Outcry over Parker mayor’s conspiracy theory posts on Parler

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PARKER, Colo. — The mayor of Parker appears to be sharing dangerous conspiracy theories about everything from the Capitol insurrection to the coronavirus vaccine on the alt social media site Parler.

Some of his constituents are just learning about his fringe beliefs, which he has not posted on more mainstream social media outlets such as Twitter or Facebook, and they are reaching out to Contact Denver7 calling for his resignation or a recall effort.

Jeff Toborg won last November by only 700 votes in the Douglas County town last November.

His most recent post echoed a claim that the capitol riot was a “left-wing false flag operation,” and he has also shared a Q-Anon rallying cry and posted an anti-COVID vaccine meme.

“I am definitely surprised and a little fearful, as a young person, to live in a town with a mayor who has these kinds of views,” said Jeeva Senthil, a town council candidate who believes the posts do not represent the people of Parker.

The mayor has been criticized on social media, with calls for his resignation and a new Facebook group aimed at organizing a recall election.

The mayor has not responded to calls, emails and in-person requests for comment.

“We officially, or technically, can’t recall him until June, but people have started saying if he is not going to respond back to us he doesn’t reflect us,” said Shaun Sindelman, a Parker resident.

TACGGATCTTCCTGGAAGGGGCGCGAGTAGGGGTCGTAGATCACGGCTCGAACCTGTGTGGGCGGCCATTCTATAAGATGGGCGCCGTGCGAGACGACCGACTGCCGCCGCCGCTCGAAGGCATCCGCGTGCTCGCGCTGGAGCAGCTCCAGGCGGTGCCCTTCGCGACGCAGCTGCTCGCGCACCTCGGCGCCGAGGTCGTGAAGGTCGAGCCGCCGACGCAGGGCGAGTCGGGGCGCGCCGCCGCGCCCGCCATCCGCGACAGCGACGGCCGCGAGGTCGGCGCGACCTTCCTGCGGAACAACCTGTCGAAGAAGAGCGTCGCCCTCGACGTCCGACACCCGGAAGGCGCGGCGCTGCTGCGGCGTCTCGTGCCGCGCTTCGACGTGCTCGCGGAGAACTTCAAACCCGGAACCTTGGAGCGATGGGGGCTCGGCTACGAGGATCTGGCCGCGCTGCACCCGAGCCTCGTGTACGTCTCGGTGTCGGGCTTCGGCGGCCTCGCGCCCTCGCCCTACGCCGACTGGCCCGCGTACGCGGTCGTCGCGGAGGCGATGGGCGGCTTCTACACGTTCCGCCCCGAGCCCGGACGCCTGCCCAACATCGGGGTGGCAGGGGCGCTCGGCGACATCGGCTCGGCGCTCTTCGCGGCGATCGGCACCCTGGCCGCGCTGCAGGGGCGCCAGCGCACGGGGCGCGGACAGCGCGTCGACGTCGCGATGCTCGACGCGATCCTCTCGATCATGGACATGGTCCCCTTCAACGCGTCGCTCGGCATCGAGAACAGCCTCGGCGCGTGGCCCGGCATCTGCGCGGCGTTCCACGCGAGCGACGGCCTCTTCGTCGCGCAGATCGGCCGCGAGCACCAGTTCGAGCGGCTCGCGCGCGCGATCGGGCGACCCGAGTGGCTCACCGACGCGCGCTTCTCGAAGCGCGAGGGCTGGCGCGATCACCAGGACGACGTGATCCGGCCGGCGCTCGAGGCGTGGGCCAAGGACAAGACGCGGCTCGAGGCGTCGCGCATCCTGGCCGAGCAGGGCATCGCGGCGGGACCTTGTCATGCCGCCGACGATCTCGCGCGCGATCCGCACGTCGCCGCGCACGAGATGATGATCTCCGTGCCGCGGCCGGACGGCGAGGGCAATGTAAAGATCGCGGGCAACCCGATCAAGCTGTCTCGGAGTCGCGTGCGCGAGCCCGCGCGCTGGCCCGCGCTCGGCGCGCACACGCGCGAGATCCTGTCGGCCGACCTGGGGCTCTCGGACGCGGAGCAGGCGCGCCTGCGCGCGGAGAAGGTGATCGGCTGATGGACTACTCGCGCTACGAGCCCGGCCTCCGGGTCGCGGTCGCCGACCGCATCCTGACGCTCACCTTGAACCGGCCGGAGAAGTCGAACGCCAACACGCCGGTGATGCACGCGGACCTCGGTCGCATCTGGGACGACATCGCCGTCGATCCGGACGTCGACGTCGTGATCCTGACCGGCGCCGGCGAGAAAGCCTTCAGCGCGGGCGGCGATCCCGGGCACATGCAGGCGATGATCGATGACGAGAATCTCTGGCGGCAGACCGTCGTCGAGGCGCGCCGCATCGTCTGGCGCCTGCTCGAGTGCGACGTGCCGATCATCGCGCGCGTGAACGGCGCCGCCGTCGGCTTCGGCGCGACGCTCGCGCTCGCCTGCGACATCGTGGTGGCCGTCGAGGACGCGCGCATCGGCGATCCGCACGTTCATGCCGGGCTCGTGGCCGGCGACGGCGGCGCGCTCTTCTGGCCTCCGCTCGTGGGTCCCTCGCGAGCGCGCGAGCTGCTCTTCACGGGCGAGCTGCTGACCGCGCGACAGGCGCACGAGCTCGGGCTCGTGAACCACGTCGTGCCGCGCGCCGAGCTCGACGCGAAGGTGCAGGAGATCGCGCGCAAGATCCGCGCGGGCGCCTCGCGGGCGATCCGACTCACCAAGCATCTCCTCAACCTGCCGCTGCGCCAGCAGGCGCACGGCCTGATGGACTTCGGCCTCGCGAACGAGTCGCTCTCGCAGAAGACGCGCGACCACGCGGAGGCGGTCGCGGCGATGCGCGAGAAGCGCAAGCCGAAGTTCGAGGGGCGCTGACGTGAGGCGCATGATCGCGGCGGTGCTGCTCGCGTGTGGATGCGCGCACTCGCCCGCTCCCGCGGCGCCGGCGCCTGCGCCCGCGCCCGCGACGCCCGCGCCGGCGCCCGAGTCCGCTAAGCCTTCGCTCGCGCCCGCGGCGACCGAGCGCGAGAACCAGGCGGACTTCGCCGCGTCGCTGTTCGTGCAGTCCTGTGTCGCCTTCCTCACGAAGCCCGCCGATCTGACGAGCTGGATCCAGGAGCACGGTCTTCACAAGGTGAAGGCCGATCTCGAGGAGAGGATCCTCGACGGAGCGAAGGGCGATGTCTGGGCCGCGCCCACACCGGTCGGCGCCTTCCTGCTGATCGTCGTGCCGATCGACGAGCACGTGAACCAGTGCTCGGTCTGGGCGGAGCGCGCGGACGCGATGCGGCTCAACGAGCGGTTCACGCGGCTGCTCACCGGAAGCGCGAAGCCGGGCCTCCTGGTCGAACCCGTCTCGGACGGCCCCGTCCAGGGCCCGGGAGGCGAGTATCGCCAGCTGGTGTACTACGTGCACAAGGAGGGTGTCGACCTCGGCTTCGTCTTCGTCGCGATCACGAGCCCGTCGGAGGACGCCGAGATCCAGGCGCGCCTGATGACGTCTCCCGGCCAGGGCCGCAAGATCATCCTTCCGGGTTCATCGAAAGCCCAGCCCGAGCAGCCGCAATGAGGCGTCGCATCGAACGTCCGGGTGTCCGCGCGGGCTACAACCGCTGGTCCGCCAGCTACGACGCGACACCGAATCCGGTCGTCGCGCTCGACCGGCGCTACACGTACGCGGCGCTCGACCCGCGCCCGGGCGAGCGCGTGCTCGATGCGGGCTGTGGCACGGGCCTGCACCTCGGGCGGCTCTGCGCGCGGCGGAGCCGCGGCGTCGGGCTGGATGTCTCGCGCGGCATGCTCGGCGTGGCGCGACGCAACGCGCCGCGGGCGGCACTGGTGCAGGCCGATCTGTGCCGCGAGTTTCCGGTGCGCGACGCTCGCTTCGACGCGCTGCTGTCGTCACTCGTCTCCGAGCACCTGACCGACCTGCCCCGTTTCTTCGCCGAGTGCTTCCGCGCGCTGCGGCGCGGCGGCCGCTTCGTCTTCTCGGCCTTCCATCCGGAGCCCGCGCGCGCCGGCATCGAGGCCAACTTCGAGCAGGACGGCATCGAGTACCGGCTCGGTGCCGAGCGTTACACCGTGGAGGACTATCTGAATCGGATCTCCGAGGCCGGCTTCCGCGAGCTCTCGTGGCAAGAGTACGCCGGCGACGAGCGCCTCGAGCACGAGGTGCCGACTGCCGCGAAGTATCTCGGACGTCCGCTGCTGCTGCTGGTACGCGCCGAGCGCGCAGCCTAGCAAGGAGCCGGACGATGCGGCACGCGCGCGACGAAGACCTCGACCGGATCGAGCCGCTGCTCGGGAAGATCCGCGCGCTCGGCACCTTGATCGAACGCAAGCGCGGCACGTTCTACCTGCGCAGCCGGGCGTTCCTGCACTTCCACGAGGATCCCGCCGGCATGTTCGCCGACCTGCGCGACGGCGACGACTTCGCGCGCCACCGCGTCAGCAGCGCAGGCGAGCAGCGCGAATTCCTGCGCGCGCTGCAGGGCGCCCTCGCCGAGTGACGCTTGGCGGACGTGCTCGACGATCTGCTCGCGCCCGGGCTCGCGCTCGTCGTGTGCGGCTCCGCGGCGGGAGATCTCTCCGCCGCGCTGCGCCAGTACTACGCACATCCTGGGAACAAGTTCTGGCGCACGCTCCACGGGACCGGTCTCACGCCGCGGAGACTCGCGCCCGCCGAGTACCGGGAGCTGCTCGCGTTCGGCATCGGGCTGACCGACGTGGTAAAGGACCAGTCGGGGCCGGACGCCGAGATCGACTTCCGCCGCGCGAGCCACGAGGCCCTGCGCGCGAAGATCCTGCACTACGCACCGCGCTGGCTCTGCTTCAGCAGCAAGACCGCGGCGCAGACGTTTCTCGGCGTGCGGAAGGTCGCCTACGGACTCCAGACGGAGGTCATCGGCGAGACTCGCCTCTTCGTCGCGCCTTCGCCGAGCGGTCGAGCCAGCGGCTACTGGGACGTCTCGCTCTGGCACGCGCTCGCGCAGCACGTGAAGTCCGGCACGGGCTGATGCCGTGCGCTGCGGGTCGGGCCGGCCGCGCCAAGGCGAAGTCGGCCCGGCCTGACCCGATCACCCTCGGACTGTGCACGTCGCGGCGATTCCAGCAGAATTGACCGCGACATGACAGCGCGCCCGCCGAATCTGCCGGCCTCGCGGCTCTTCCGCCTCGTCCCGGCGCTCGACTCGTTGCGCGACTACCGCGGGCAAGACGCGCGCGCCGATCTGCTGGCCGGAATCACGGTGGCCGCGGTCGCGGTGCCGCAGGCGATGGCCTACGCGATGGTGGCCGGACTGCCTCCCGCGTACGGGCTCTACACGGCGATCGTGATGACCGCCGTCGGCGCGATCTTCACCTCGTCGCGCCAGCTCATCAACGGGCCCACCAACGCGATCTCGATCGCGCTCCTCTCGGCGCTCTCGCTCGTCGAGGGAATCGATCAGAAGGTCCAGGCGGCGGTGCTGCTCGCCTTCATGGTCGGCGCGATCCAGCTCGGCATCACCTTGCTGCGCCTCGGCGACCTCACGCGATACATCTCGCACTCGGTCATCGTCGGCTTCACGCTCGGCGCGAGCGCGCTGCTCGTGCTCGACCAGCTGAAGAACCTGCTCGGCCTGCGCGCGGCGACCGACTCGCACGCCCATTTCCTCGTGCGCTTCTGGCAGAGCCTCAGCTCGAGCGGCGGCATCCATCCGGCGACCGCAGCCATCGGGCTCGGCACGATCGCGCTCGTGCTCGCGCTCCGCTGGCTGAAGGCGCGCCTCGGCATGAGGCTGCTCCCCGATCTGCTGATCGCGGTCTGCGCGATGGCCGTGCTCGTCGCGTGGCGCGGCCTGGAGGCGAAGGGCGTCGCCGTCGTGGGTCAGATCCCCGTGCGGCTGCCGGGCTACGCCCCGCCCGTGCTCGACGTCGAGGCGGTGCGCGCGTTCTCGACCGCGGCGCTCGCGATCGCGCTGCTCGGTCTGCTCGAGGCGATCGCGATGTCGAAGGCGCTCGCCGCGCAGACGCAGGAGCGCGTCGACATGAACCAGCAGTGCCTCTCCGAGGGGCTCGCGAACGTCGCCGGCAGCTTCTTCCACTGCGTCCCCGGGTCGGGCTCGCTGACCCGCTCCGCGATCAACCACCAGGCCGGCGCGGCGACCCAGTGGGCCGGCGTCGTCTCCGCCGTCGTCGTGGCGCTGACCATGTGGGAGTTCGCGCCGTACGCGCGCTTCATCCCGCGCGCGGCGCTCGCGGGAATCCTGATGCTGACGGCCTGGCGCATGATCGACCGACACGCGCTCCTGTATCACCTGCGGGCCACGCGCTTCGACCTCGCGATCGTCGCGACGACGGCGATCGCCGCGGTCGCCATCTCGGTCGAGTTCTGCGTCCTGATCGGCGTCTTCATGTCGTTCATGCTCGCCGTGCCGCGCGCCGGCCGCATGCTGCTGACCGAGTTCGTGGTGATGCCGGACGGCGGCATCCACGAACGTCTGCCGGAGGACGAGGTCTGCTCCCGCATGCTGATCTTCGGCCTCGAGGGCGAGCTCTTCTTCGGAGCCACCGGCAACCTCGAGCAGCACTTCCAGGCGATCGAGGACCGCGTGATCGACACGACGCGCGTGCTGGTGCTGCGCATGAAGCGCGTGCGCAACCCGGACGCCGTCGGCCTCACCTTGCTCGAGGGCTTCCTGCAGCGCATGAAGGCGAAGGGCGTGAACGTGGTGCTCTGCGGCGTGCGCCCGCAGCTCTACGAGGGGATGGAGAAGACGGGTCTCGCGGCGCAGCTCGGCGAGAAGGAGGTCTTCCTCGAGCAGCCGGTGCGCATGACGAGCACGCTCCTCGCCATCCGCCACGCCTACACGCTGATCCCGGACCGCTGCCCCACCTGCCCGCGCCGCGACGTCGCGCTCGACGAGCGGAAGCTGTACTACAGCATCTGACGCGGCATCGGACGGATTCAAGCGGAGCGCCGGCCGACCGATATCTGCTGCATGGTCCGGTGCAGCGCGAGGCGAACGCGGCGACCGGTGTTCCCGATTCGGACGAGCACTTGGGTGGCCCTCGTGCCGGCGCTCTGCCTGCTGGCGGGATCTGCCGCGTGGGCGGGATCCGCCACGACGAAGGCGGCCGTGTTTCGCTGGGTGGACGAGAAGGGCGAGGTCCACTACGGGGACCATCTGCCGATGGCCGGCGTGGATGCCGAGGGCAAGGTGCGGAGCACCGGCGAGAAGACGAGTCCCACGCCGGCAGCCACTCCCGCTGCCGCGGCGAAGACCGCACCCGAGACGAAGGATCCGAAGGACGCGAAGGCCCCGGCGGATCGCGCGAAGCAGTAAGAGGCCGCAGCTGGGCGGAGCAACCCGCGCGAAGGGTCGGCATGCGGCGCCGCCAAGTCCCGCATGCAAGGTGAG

Douglas County Democratic leaders say they are focusing on upcoming special election for Town Council, but said the citizens of Parker deserve to know where their mayor stands.

“I believe it is well past time for Mayor Toborg to address the citizens of Parker regarding his affiliations with Q-Anon, engagement on Parler, and his involvement with FEC United,” said Lyndsey Quist, the Fundraising and Events Chair for Douglas County Democrats. “He has supported blatantly false theories regarding the armed insurrection that happened at our nation’s Capitol building last week, and resulted in the deaths of five people.”

But on Main Street in Parker, the reaction to the mayor’s post was post was more outrage at the lack of access to Parler than at his posts. Several people supported the mayor.

“I definitely think he has a solid argument of just saying it was a false flag riot,” said one resident, who did not wish to be identified. “And I think the media tends to just twist and twist and twist things so that it fits an agenda.”

While the Douglas County Republican Party has not responded to repeated requests for comment, the Town of Parker issued this statement:

“The Town of Parker is non-partisan and the work of our local government is conducted as such. We operate transparently and in the public interest and strive to ensure that our important work is done with all of our residents in mind and in support of the Parker community as a whole. While our Mayor and Town Council have personal political affiliations, those affiliations are not considered when conducting official Town business. The personal social media accounts of elected officials are not maintained or endorsed by the Town of Parker.”

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